The total annual cost of Social Security is projected to surpass total income this year for the first time since 1982, the program's board of trustees said in its annual report.
The trustees also found Medicare's hospital insurance fund is on pace to run out in 2026. And 2017's Tax Cuts and Jobs Act is making the problem worse by cutting Medicare and Social Security taxes further reducing available revenues. Financed with payroll taxes collected from workers and employers, Social Security and Medicare account for about 40 percent of government spending, excluding interest on the federal debt.
However, as now projected, it is highly unlikely that economic growth absent larger reforms could solve the programs' huge budget quagmire.
Treasury Secretary Steven Mnuchin said in a statement that there's time to fix the problems.
Trustees said the trust fund for hospital expenses is not sufficiently financed over the next decade. That's what he would say, given that fiscally irresponsible Republican policies, those ballyhooed tax cuts included, will add $1.6 trillion to the federal deficit over the next 10 years, according to the Congressional Budget Office.More news: ‘Sure looks like Zuckerberg lied to Congress’: Democrat on Facebook report
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President Trump has said he won't cut Social Security or Medicare, and his administration says that a strong economy will bolster both programs. The way to do that is to legislate modest reforms to the entitlement programs along with higher taxes (including Social Security payroll taxes) for those most able to afford them.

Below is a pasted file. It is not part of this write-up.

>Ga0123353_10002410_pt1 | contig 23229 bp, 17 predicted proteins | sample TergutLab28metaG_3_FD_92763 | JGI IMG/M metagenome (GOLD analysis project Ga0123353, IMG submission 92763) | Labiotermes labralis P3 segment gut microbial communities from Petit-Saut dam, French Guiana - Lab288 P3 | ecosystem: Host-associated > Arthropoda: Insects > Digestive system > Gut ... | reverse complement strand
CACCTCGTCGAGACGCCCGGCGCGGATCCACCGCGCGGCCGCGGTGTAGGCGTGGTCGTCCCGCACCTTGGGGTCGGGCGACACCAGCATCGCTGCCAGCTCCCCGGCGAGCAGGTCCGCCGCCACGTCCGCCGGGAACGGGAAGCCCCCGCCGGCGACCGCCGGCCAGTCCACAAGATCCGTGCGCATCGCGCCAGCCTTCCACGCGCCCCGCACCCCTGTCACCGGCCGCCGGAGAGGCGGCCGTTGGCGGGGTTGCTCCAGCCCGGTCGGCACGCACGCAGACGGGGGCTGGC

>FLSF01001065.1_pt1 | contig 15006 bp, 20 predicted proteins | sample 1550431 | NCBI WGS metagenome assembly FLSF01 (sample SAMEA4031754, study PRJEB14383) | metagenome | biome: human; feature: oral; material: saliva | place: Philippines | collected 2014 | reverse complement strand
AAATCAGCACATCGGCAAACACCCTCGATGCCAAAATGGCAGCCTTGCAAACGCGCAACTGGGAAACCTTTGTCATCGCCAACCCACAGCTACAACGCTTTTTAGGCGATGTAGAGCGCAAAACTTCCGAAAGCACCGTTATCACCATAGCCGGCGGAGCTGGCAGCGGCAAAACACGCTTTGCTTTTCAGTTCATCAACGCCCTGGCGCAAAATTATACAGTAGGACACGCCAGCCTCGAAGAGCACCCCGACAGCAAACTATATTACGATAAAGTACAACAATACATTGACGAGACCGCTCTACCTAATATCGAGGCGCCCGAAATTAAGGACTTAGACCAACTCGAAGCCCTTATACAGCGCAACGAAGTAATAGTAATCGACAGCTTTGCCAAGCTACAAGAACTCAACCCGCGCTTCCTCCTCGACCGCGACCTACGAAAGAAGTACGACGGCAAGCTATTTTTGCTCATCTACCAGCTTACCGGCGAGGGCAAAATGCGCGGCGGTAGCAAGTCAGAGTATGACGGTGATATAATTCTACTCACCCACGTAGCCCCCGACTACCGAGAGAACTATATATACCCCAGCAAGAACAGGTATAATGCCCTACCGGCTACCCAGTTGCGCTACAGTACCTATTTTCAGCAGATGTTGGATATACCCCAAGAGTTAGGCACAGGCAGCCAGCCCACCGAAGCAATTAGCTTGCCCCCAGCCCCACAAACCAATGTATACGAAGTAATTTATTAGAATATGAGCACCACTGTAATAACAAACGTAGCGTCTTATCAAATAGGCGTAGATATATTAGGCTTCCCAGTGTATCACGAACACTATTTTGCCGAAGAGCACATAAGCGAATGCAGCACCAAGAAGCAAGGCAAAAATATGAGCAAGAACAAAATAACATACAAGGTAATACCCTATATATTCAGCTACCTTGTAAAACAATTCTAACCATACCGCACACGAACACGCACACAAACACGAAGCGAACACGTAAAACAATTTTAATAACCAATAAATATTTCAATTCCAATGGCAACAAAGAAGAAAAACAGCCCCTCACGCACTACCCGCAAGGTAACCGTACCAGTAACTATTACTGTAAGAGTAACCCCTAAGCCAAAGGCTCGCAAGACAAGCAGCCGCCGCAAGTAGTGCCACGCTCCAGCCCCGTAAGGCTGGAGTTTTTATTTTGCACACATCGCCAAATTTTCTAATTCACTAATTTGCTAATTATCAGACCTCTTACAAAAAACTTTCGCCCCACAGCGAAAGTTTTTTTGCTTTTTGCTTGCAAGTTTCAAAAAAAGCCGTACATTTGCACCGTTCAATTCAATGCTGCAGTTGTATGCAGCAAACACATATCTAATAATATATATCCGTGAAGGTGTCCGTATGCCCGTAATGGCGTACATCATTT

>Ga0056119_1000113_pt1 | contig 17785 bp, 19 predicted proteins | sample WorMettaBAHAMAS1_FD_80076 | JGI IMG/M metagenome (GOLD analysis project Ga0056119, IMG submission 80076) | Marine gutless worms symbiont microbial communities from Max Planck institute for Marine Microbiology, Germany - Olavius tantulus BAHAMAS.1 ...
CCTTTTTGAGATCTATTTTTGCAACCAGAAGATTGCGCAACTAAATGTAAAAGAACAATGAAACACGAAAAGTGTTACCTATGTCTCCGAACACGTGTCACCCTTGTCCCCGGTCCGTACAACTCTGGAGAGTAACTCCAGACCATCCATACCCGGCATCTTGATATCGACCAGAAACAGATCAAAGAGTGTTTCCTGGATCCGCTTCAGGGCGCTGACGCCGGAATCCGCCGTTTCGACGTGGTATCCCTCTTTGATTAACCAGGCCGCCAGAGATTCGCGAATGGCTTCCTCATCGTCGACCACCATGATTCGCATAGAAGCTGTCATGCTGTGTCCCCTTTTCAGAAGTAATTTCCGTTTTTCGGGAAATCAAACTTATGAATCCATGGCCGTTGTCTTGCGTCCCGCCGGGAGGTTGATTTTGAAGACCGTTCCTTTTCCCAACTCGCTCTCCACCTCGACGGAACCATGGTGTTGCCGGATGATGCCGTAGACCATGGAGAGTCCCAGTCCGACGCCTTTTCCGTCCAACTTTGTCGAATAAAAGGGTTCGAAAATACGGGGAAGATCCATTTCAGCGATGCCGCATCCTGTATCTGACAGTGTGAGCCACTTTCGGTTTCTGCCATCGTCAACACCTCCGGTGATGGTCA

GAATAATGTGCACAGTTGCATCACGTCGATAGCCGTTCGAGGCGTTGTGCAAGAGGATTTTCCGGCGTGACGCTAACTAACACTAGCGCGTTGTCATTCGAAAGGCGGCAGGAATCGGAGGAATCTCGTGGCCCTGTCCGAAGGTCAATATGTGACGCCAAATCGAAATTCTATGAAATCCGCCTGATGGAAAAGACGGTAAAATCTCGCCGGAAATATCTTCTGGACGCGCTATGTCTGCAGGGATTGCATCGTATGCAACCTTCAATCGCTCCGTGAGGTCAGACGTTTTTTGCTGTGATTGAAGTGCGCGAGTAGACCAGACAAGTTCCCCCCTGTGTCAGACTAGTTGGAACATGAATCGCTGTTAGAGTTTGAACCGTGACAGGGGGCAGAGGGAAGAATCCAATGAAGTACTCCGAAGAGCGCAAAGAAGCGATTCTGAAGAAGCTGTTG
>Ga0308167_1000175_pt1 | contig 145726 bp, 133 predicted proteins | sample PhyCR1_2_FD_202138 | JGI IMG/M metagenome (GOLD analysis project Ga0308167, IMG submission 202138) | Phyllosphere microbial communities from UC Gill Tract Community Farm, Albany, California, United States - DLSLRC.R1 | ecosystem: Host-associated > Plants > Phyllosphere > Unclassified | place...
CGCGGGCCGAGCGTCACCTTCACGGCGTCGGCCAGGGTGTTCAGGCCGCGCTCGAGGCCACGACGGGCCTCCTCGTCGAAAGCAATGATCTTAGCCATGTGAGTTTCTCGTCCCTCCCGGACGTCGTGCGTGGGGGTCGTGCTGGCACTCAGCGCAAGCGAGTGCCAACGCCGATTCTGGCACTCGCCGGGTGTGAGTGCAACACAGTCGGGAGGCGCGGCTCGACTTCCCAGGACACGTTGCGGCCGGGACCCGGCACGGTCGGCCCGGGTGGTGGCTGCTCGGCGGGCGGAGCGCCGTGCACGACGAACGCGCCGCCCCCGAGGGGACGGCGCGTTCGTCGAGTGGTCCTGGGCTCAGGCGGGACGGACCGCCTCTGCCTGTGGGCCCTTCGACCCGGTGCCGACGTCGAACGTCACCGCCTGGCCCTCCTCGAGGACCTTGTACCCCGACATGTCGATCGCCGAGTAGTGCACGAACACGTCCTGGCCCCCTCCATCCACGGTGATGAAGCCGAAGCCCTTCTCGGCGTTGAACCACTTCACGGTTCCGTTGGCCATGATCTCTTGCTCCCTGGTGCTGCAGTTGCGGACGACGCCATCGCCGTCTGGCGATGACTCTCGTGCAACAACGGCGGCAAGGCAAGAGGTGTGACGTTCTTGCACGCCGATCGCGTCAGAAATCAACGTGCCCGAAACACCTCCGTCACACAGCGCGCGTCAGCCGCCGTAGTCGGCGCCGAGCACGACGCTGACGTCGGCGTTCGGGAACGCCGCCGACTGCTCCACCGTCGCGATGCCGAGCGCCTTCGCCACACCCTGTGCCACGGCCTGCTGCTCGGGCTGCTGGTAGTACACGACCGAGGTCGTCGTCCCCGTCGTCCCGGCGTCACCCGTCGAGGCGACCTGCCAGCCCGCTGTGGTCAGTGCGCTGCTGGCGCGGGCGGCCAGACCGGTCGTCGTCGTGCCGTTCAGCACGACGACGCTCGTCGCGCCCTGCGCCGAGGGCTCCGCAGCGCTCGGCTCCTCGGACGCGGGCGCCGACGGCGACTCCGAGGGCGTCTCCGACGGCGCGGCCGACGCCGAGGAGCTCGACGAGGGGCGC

In 1960, there were about five workers for every Social Security beneficiary.
Medicare's problems are widely seen as more hard to solve. At the end of 2017, the program had about 62 million beneficiaries.
The annual Social Security cost of living adjustment for 2019 could top 3%, according to a just-released estimate by The Senior Citizens League, boosting the average Social Security benefit of $1,300 by about $39 per month.
Two other Medicare funds - Part B, which covers doctor and outpatient visits and Part D, which covers prescription drugs - are reset each year based on projected costs.
Information for this article was contributed by Robert Pear of The New York Times, and by Ricardo Alonso-Zaldivar and Andrew Taylor of The Associated Press.